And, finally, it is worth noting, most Latinos weren’t even on the table for Republicans in Nevada because more than two-thirds of the community are registered Democrats. In fact, if Trump is ultimately the Republican nominee, it will almost assure a Latino landslide for Hillary Clinton, who could walk away with as much as 80 percent of the Latino vote.

Still, all those caveats and conditions don’t change what happened in Nevada, or its significance. We need to unpack that.

But first, let me explain a few things about my tribe. The 54 million Latinos in the United States—whose ancestors can be traced to more than a dozen countries—could yield an estimated 13 million voters in November. And many of those voters will be in three battleground states—Nevada, Colorado, and Florida.

Next, there is no suspense as to which party will scoop up the lion’s share of those votes. It’s the same party that has won the majority of Latino votes in every presidential election since 1960: The Democratic Party. No Republican presidential candidate has ever won the majority of Latino votes.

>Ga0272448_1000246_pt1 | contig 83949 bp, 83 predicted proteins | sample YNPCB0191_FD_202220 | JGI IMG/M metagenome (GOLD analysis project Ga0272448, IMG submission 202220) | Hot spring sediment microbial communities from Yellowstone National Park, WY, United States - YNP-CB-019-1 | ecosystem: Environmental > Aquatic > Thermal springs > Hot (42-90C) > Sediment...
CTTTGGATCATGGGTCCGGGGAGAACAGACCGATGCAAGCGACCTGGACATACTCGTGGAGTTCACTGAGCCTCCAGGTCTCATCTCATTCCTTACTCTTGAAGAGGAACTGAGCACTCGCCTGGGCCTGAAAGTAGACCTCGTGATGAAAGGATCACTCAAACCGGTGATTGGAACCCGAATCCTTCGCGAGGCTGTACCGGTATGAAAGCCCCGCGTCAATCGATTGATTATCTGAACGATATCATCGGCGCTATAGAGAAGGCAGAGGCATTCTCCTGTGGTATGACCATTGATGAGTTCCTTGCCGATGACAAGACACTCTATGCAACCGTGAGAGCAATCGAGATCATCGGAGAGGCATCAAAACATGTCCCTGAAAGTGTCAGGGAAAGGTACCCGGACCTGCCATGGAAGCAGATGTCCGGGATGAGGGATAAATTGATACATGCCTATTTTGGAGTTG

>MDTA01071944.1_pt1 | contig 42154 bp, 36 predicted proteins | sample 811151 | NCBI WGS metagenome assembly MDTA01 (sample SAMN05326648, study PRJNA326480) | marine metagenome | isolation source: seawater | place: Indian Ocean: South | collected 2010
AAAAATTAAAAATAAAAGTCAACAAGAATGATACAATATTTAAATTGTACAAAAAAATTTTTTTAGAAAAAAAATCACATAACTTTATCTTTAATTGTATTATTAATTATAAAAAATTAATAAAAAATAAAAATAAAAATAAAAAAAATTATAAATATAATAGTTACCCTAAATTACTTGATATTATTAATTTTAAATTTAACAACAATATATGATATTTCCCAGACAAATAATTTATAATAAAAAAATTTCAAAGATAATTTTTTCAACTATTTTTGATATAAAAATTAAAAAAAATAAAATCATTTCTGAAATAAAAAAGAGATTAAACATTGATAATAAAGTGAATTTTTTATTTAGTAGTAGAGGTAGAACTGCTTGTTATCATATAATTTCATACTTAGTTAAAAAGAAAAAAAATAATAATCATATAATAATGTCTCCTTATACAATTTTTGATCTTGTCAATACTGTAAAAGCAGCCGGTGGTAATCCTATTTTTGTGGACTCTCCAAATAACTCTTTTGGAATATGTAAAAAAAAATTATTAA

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Finally, while many in Washington will often try to compare Latinos with African-Americans as another aggrieved minority that has endured everything from inferior schools to overt discrimination to economic inequality, there is a competing line of thought that suggests Latinos are more comparable to other Catholic immigrant groups, like the Irish and Italians.

Like their European immigrant brethren, Latinos want to come to their ethnicity on their own terms. They are fiercely patriotic Americans who nonetheless identify as Latino. And they don’t feel as if they must choose one over the other.

That is relevant to this discussion because, as one reader put it to me recently: “If these voters think like Americans, they’ll vote for Trump. If they think like Latinos, they won’t.”

Now, here’s what happened in Nevada. The Latino community in the United States—and especially the nearly 70 percent of that population that is Mexican or Mexican-American—is highly aspirational. They don’t settle. They want better lives for themselves and their children. They want success. They don’t hate Trump. They want to be Trump.

In states like Nevada, Colorado, Texas, Utah, and others, far away from the nation’s power triangle (New York-Boston-Washington), there were many average Latinos living ordinary lives who are being drawn to Trump and his promise to “Make America Great Again.” Like many other Americans who are flocking to the real estate mogul, these Latinos want to know what it’s like to live in a country that is always winning and winning.